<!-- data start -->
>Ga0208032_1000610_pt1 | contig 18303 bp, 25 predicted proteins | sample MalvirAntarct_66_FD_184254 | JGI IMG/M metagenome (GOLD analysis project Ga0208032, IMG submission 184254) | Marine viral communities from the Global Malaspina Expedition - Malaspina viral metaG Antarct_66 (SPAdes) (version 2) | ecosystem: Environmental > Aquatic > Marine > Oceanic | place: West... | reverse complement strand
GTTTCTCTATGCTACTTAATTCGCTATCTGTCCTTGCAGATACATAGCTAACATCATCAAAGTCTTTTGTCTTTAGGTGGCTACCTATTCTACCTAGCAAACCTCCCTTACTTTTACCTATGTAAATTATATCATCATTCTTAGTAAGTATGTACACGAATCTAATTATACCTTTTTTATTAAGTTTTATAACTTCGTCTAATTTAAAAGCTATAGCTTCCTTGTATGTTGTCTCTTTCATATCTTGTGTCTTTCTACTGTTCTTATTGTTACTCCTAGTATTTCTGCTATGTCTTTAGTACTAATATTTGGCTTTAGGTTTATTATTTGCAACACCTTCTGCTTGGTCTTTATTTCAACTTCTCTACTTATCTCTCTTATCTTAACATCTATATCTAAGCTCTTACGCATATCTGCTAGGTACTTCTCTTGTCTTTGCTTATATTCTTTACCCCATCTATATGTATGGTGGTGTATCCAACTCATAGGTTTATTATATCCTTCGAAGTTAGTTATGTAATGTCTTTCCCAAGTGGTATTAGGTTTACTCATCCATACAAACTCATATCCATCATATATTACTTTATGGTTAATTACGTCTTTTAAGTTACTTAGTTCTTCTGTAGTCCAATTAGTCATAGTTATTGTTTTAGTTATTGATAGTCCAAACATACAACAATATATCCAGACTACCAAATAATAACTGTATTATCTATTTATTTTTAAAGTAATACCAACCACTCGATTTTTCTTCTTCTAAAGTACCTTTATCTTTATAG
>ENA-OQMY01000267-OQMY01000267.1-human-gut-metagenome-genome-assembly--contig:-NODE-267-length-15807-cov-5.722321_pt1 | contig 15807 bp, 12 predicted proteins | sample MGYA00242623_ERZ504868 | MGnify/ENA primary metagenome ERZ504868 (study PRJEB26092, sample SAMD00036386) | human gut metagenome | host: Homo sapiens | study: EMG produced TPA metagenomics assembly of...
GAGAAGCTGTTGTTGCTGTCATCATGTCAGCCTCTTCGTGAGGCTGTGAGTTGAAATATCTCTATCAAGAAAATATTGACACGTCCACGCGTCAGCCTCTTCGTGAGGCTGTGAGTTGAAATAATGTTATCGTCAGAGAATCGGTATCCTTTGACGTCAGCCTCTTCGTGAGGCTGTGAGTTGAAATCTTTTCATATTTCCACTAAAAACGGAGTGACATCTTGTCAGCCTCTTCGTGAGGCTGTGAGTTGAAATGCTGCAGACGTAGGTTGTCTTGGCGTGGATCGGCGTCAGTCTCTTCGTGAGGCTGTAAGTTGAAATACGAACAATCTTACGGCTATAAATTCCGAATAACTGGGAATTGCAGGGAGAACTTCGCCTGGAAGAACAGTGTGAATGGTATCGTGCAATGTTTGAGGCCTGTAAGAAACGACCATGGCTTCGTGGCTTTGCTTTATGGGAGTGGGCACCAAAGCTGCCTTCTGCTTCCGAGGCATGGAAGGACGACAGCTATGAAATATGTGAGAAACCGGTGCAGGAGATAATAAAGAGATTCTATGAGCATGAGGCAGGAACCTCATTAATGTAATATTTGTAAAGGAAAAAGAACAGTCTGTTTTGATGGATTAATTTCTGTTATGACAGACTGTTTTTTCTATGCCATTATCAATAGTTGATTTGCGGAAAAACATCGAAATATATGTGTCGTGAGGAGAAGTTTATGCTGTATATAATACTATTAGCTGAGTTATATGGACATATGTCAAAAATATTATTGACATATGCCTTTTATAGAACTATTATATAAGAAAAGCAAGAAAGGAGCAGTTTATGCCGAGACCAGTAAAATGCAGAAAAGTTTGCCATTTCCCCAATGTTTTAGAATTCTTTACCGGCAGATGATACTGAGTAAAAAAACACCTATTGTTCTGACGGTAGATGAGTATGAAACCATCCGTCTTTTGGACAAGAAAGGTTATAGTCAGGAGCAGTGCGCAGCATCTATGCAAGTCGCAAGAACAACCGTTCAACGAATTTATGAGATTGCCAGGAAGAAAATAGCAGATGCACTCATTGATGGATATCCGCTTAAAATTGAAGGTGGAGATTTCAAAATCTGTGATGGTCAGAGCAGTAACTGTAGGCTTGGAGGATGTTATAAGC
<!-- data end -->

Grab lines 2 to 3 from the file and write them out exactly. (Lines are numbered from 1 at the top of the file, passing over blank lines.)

GTTTCTCTATGCTACTTAATTCGCTATCTGTCCTTGCAGATACATAGCTAACATCATCAAAGTCTTTTGTCTTTAGGTGGCTACCTATTCTACCTAGCAAACCTCCCTTACTTTTACCTATGTAAATTATATCATCATTCTTAGTAAGTATGTACACGAATCTAATTATACCTTTTTTATTAAGTTTTATAACTTCGTCTAATTTAAAAGCTATAGCTTCCTTGTATGTTGTCTCTTTCATATCTTGTGTCTTTCTACTGTTCTTATTGTTACTCCTAGTATTTCTGCTATGTCTTTAGTACTAATATTTGGCTTTAGGTTTATTATTTGCAACACCTTCTGCTTGGTCTTTATTTCAACTTCTCTACTTATCTCTCTTATCTTAACATCTATATCTAAGCTCTTACGCATATCTGCTAGGTACTTCTCTTGTCTTTGCTTATATTCTTTACCCCATCTATATGTATGGTGGTGTATCCAACTCATAGGTTTATTATATCCTTCGAAGTTAGTTATGTAATGTCTTTCCCAAGTGGTATTAGGTTTACTCATCCATACAAACTCATATCCATCATATATTACTTTATGGTTAATTACGTCTTTTAAGTTACTTAGTTCTTCTGTAGTCCAATTAGTCATAGTTATTGTTTTAGTTATTGATAGTCCAAACATACAACAATATATCCAGACTACCAAATAATAACTGTATTATCTATTTATTTTTAAAGTAATACCAACCACTCGATTTTTCTTCTTCTAAAGTACCTTTATCTTTATAG
>ENA-OQMY01000267-OQMY01000267.1-human-gut-metagenome-genome-assembly--contig:-NODE-267-length-15807-cov-5.722321_pt1 | contig 15807 bp, 12 predicted proteins | sample MGYA00242623_ERZ504868 | MGnify/ENA primary metagenome ERZ504868 (study PRJEB26092, sample SAMD00036386) | human gut metagenome | host: Homo sapiens | study: EMG produced TPA metagenomics assembly of...